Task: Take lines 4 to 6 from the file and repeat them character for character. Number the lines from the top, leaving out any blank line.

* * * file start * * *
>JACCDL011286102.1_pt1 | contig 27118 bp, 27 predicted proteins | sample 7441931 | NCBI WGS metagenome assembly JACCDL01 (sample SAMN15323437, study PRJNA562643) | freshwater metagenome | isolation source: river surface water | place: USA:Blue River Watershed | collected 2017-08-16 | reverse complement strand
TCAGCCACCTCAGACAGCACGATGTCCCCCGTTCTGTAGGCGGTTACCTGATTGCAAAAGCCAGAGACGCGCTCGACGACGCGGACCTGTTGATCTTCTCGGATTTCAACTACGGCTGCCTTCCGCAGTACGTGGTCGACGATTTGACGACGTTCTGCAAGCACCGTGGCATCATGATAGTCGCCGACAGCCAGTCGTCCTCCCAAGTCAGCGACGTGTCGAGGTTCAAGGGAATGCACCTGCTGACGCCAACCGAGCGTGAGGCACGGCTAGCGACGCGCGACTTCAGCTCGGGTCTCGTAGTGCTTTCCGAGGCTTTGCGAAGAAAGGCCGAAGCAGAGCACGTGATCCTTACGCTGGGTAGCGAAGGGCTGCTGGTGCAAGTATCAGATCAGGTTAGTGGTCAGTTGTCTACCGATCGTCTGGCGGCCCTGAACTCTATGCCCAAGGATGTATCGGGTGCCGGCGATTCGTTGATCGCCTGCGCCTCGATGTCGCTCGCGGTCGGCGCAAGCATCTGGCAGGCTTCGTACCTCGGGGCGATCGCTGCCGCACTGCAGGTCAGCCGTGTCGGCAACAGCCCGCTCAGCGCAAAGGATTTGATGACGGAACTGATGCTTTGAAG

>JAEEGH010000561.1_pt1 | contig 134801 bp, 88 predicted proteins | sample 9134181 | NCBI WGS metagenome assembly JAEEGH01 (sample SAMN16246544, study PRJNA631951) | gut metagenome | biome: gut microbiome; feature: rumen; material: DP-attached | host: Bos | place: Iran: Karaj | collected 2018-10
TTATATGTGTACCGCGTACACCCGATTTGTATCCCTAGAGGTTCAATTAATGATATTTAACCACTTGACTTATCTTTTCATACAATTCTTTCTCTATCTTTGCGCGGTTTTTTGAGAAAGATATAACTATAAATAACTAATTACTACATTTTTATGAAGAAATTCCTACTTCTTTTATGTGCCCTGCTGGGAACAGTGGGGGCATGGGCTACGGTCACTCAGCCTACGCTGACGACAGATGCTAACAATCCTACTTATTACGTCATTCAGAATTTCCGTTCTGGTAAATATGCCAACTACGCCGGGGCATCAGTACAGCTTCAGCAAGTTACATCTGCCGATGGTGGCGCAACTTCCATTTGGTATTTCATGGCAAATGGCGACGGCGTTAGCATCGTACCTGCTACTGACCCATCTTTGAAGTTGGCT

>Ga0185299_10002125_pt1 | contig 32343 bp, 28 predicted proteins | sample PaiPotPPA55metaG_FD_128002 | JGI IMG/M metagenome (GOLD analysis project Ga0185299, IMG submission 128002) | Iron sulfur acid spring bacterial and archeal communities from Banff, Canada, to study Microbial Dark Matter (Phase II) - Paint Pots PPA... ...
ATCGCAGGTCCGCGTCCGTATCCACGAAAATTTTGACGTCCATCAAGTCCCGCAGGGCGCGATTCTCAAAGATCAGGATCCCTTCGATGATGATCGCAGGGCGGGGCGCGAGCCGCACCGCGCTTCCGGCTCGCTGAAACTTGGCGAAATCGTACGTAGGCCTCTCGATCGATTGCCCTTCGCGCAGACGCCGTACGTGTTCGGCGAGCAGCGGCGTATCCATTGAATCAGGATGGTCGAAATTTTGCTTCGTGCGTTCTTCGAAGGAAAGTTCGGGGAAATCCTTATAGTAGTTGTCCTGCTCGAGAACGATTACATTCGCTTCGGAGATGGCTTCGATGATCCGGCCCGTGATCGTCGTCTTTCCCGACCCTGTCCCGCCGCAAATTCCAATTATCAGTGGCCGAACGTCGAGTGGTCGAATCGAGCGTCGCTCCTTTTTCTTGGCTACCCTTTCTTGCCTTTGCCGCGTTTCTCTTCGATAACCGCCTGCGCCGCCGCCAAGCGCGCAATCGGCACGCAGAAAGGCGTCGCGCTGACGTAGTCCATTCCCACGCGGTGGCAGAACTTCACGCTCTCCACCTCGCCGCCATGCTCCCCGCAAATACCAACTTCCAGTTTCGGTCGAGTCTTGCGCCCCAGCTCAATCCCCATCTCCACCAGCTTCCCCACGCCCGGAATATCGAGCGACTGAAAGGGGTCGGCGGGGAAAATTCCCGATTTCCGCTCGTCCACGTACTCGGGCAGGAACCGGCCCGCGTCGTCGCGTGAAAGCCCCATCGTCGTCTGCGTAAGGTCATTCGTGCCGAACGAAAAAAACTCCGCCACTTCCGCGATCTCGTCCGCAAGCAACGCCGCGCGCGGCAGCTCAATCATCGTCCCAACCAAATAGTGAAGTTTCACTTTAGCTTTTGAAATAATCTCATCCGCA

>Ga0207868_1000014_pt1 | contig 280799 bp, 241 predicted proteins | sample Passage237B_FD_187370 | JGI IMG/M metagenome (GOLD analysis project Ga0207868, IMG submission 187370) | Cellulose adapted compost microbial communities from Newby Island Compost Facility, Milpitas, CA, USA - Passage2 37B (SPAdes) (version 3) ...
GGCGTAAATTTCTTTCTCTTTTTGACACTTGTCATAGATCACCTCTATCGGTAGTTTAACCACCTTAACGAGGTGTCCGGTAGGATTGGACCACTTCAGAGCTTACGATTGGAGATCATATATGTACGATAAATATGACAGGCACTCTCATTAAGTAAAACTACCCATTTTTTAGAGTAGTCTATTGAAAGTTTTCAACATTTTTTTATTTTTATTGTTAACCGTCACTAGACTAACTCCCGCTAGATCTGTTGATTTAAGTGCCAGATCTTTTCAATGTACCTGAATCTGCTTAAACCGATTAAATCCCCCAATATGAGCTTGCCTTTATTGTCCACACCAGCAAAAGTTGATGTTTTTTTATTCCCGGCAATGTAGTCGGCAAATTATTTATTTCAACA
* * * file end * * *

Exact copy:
TTATATGTGTACCGCGTACACCCGATTTGTATCCCTAGAGGTTCAATTAATGATATTTAACCACTTGACTTATCTTTTCATACAATTCTTTCTCTATCTTTGCGCGGTTTTTTGAGAAAGATATAACTATAAATAACTAATTACTACATTTTTATGAAGAAATTCCTACTTCTTTTATGTGCCCTGCTGGGAACAGTGGGGGCATGGGCTACGGTCACTCAGCCTACGCTGACGACAGATGCTAACAATCCTACTTATTACGTCATTCAGAATTTCCGTTCTGGTAAATATGCCAACTACGCCGGGGCATCAGTACAGCTTCAGCAAGTTACATCTGCCGATGGTGGCGCAACTTCCATTTGGTATTTCATGGCAAATGGCGACGGCGTTAGCATCGTACCTGCTACTGACCCATCTTTGAAGTTGGCT

>Ga0185299_10002125_pt1 | contig 32343 bp, 28 predicted proteins | sample PaiPotPPA55metaG_FD_128002 | JGI IMG/M metagenome (GOLD analysis project Ga0185299, IMG submission 128002) | Iron sulfur acid spring bacterial and archeal communities from Banff, Canada, to study Microbial Dark Matter (Phase II) - Paint Pots PPA... ...
ATCGCAGGTCCGCGTCCGTATCCACGAAAATTTTGACGTCCATCAAGTCCCGCAGGGCGCGATTCTCAAAGATCAGGATCCCTTCGATGATGATCGCAGGGCGGGGCGCGAGCCGCACCGCGCTTCCGGCTCGCTGAAACTTGGCGAAATCGTACGTAGGCCTCTCGATCGATTGCCCTTCGCGCAGACGCCGTACGTGTTCGGCGAGCAGCGGCGTATCCATTGAATCAGGATGGTCGAAATTTTGCTTCGTGCGTTCTTCGAAGGAAAGTTCGGGGAAATCCTTATAGTAGTTGTCCTGCTCGAGAACGATTACATTCGCTTCGGAGATGGCTTCGATGATCCGGCCCGTGATCGTCGTCTTTCCCGACCCTGTCCCGCCGCAAATTCCAATTATCAGTGGCCGAACGTCGAGTGGTCGAATCGAGCGTCGCTCCTTTTTCTTGGCTACCCTTTCTTGCCTTTGCCGCGTTTCTCTTCGATAACCGCCTGCGCCGCCGCCAAGCGCGCAATCGGCACGCAGAAAGGCGTCGCGCTGACGTAGTCCATTCCCACGCGGTGGCAGAACTTCACGCTCTCCACCTCGCCGCCATGCTCCCCGCAAATACCAACTTCCAGTTTCGGTCGAGTCTTGCGCCCCAGCTCAATCCCCATCTCCACCAGCTTCCCCACGCCCGGAATATCGAGCGACTGAAAGGGGTCGGCGGGGAAAATTCCCGATTTCCGCTCGTCCACGTACTCGGGCAGGAACCGGCCCGCGTCGTCGCGTGAAAGCCCCATCGTCGTCTGCGTAAGGTCATTCGTGCCGAACGAAAAAAACTCCGCCACTTCCGCGATCTCGTCCGCAAGCAACGCCGCGCGCGGCAGCTCAATCATCGTCCCAACCAAATAGTGAAGTTTCACTTTAGCTTTTGAAATAATCTCATCCGCA